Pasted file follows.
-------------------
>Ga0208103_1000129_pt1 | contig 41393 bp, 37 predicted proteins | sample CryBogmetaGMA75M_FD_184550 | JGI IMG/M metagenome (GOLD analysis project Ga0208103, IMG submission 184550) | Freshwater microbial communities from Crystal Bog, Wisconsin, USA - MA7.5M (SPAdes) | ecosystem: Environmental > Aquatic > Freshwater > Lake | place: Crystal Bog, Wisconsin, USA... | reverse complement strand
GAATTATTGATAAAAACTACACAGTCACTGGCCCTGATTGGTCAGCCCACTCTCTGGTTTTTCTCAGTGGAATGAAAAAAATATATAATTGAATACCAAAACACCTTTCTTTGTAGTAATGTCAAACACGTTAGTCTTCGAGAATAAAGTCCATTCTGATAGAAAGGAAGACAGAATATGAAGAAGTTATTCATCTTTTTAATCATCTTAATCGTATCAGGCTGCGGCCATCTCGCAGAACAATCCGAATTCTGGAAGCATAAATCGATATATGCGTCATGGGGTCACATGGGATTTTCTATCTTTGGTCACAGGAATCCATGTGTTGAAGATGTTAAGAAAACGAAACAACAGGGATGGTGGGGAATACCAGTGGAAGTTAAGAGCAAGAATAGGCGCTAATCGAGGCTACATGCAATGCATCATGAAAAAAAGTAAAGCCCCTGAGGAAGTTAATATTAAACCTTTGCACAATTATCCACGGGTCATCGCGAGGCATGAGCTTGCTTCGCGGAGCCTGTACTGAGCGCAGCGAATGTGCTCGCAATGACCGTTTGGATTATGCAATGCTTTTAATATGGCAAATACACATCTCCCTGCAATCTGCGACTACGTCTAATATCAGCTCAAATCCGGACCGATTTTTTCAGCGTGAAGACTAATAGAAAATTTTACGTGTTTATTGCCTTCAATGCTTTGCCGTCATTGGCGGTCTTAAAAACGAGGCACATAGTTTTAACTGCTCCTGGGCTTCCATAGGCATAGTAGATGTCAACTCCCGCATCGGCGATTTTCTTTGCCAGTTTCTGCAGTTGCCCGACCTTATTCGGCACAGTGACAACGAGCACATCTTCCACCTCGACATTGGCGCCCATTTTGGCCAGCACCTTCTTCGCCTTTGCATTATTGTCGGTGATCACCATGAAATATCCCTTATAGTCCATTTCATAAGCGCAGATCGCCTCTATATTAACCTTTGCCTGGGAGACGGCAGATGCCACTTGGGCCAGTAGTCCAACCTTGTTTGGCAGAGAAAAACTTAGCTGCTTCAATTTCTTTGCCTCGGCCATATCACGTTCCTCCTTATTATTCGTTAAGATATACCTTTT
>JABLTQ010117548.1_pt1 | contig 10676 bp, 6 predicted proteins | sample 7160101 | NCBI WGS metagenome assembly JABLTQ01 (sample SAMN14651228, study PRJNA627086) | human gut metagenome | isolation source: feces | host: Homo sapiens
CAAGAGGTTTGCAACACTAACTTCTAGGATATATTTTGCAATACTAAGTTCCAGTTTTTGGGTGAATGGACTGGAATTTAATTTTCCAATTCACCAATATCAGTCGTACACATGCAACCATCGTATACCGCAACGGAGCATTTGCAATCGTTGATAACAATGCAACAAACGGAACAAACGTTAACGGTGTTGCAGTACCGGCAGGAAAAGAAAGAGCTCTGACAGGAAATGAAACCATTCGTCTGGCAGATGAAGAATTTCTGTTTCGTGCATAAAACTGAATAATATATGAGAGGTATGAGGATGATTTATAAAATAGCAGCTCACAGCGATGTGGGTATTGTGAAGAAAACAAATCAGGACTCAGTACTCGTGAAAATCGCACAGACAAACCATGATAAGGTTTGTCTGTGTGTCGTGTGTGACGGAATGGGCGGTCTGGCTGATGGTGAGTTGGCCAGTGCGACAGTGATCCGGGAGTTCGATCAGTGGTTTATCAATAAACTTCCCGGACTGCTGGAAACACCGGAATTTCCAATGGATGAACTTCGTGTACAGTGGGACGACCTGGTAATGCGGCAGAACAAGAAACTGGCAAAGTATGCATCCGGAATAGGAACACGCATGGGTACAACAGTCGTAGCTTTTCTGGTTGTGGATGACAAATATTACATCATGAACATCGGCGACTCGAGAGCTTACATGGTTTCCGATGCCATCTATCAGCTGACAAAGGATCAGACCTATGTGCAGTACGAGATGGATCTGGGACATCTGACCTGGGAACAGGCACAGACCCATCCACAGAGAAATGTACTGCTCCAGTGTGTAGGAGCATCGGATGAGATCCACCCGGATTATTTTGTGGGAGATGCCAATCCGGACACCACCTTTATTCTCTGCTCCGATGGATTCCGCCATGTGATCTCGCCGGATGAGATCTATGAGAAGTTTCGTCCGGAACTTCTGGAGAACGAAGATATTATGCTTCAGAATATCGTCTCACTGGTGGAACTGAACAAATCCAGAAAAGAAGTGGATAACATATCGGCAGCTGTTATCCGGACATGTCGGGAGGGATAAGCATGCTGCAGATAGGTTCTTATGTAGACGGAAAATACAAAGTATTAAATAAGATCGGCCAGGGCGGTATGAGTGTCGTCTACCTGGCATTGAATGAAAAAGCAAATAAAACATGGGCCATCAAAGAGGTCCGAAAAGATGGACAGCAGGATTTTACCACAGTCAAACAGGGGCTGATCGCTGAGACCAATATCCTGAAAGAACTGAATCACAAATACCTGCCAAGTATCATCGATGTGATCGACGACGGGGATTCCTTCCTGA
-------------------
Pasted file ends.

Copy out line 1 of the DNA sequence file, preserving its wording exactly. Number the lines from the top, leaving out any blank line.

>Ga0208103_1000129_pt1 | contig 41393 bp, 37 predicted proteins | sample CryBogmetaGMA75M_FD_184550 | JGI IMG/M metagenome (GOLD analysis project Ga0208103, IMG submission 184550) | Freshwater microbial communities from Crystal Bog, Wisconsin, USA - MA7.5M (SPAdes) | ecosystem: Environmental > Aquatic > Freshwater > Lake | place: Crystal Bog, Wisconsin, USA... | reverse complement strand